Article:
So lets say you want to make a game in Go (http://golang.org), but because of the lack of preexisting solutions and because you think it is not what you want to spend your time on, you decide not to do the user interface (that is graphics, sound, input handling) in go, but you would want to use Unity.
Now we have one process running the logic, and another process running the 'viewer'. My idea is to do the IPC over a local TCP-socket since it seems the easiest to implement(?). I would then probably send delta updates of the information on entities which have to be drawn from the logic to the viewer, and input updates form the viewer to the logic.
My main questions are: Has someone already done something like this? And do you think it is a good idea?
I guess the lag from the IPC should be not noticeable, and the amount of data that needs to be transfered is not that high.
This is how every modern chess and go (the board game, not the language) program works: There is a GUI process that launches the engine and communicates with it via a bidirectional pipe. For chess, the communication happens using one of two protocols: XBoard's protocol or UCI. Go uses GTP. This allows engine programmers to focus on making strong engines, it allows users to switch engines and it allows for much easier testing of the engines.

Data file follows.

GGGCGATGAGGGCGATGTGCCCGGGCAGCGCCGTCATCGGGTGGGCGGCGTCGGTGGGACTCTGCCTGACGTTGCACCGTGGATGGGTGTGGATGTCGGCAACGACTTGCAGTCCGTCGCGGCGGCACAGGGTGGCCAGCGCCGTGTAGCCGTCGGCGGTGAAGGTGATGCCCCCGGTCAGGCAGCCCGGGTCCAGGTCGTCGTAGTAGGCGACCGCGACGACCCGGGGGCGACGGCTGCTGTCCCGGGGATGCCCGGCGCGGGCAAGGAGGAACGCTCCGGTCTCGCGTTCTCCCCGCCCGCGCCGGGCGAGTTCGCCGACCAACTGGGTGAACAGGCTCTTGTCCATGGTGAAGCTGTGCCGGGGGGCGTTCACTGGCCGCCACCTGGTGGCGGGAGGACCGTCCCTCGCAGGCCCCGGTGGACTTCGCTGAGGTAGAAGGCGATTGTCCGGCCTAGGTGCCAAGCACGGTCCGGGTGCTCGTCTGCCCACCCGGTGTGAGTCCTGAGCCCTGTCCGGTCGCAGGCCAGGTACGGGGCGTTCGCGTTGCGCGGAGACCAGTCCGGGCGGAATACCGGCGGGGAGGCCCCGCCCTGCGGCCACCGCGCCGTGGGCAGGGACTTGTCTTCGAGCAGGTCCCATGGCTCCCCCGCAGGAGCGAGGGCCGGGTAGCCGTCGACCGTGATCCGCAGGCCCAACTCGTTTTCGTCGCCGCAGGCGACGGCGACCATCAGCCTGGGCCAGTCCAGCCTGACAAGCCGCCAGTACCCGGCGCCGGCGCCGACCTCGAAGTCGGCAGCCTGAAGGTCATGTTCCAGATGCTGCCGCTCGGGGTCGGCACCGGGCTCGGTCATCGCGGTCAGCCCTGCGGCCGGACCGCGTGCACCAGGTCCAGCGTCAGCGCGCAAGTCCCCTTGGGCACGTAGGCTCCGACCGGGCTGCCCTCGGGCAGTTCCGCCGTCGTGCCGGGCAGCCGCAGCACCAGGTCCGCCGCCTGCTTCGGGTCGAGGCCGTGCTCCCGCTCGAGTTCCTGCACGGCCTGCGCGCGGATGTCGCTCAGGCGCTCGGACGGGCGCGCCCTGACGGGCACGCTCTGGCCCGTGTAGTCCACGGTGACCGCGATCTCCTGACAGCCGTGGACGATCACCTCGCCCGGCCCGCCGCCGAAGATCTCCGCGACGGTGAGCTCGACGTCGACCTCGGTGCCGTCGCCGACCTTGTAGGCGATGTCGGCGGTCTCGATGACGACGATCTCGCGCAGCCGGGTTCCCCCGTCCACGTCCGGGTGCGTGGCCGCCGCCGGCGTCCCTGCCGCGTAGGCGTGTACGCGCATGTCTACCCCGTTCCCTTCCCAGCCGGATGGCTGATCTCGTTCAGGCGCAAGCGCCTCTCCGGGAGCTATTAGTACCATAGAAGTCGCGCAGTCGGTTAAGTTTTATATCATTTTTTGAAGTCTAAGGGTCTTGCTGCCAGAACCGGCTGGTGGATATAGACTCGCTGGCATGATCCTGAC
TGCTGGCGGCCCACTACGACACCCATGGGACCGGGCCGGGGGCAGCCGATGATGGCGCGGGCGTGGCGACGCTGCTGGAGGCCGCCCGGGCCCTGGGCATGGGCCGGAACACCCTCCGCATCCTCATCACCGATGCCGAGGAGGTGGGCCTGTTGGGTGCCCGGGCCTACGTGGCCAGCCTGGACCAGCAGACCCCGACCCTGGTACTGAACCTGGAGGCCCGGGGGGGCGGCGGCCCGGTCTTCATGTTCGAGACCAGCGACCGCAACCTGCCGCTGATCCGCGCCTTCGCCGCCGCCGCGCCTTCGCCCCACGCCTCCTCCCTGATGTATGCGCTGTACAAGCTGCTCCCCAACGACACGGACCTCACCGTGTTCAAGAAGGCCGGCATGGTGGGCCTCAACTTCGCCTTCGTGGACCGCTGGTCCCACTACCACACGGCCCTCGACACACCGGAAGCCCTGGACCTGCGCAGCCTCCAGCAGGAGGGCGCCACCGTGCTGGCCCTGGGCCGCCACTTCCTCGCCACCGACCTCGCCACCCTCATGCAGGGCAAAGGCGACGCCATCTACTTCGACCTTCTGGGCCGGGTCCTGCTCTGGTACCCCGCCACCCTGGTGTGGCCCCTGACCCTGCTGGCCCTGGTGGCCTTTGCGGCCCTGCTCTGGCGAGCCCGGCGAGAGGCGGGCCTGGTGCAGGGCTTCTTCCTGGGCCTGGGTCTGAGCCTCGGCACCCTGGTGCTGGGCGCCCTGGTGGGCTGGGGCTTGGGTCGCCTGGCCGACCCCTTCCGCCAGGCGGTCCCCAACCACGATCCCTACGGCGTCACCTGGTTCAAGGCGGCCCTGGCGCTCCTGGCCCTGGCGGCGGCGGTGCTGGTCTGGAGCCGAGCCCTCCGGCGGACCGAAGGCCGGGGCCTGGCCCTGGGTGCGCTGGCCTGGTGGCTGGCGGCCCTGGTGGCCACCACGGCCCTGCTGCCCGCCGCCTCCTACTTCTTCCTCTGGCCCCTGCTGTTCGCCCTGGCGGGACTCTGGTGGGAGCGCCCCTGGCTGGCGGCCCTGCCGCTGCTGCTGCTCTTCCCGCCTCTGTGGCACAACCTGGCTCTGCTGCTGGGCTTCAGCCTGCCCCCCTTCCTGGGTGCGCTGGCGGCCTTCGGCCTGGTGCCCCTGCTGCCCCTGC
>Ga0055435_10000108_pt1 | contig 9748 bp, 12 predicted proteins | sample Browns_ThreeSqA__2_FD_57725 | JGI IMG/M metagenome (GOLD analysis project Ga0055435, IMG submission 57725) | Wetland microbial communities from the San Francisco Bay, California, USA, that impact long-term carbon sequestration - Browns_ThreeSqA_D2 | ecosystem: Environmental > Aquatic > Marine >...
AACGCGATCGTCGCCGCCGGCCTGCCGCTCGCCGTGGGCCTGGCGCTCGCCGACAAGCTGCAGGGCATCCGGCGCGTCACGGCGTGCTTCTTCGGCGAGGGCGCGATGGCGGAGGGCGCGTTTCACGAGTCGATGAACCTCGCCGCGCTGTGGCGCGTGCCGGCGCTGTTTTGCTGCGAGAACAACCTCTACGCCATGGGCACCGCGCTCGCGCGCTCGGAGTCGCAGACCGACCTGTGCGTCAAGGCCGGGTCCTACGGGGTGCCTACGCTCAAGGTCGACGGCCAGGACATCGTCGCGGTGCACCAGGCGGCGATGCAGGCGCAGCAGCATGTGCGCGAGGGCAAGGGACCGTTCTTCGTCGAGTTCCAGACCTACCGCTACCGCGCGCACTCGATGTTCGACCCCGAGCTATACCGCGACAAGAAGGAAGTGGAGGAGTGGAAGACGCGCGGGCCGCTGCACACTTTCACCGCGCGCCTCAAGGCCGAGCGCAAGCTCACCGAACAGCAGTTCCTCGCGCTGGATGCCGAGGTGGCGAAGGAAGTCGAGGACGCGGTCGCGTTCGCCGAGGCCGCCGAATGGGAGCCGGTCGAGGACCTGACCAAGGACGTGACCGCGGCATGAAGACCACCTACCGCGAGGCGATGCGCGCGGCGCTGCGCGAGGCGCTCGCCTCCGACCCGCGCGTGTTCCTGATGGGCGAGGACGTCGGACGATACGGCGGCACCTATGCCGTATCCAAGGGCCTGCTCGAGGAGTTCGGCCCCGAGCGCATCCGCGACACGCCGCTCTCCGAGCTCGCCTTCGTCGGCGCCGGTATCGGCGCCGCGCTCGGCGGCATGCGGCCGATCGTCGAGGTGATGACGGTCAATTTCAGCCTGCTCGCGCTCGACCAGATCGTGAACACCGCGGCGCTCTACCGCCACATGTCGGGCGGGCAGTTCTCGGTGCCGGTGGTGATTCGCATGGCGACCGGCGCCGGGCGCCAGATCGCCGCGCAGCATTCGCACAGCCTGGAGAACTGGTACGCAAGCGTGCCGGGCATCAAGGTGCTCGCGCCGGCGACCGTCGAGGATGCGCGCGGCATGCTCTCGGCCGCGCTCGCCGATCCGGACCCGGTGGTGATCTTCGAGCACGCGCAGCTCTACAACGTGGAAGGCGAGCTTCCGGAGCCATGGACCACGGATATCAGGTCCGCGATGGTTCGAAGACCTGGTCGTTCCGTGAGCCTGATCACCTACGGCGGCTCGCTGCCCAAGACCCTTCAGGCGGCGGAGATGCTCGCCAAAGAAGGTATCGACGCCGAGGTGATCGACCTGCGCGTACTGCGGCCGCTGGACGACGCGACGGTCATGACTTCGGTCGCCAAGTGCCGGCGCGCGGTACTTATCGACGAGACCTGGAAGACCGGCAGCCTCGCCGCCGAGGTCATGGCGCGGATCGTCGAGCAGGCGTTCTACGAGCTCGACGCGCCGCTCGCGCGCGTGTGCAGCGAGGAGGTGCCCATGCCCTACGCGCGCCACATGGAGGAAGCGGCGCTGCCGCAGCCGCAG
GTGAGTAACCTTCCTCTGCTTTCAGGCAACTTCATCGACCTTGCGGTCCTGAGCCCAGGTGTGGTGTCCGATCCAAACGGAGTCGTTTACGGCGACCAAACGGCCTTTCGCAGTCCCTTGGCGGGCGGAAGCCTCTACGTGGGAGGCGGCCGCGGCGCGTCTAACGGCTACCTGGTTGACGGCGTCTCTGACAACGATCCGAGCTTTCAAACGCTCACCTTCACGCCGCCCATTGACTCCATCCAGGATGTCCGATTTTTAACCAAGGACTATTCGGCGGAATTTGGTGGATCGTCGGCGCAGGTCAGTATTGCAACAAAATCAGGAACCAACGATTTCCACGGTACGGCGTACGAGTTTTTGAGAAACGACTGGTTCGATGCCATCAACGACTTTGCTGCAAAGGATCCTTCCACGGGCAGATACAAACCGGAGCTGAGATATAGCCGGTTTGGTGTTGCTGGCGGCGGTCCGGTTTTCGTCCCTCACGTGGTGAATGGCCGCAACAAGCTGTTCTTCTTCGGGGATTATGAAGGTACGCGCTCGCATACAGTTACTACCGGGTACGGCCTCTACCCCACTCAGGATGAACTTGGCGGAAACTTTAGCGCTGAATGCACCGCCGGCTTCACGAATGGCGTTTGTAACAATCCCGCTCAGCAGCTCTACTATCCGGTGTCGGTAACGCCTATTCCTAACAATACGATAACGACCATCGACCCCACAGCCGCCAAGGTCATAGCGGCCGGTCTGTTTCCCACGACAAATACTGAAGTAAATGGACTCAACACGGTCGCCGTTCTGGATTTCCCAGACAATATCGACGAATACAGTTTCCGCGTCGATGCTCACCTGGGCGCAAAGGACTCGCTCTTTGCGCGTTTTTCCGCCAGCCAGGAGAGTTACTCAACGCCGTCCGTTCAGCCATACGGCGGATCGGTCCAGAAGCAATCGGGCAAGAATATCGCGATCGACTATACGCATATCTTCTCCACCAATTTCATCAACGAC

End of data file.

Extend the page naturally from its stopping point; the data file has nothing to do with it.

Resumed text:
The first thing i would want to do is implement a simple go version of the top down shooter demo that comes with unity and then take it from there. So the first thing to do is to think about a protocol to send the position/transformation, animation and input data. Should maybe also include fire and forget events from the game logic like visual and sound effects (explosions etc.).
I would use pipes because they are just as easy to use as TCP sockets (maybe even easier?) and because they are most likely faster. Whether or not the delay matters depends a lot on the game of course, but I guess for a shooter game which is kind of "twitch" by nature, it might just matter.
A pipe is usually something like a kernel handle attached to a small piece of shared memory managed by the kernel. Or, something similar. Writing to and reading from a pipe is something like a memcpy (or on some operating systems, under some conditions, incrementing a page table reference counter and adding a page to a working set).
A TCP socket must at the very least do a memcpy and calculate two checksums, consider a MTU (even if the MTU is the maximum allowable by IP on a local socket, TCP must still honor it and packetize as appropriate) and so some address/port mapping stuff, and possibly go through firewall rules, so conceptually it must be slower.
Usually you will just give a crap, because nobody notices anyway, but when you really need "twitch", it may be worthwile to use something different. A pipe doesn't really have any disadvantages over a socket, other than you can't run the frontend and the logic on different machines, but would one really want to do that anyway?
Memory mapping is yet another thing you could consider. It's supported on pretty much every OS and as fast as you can get (though proper synchronization can be tricky).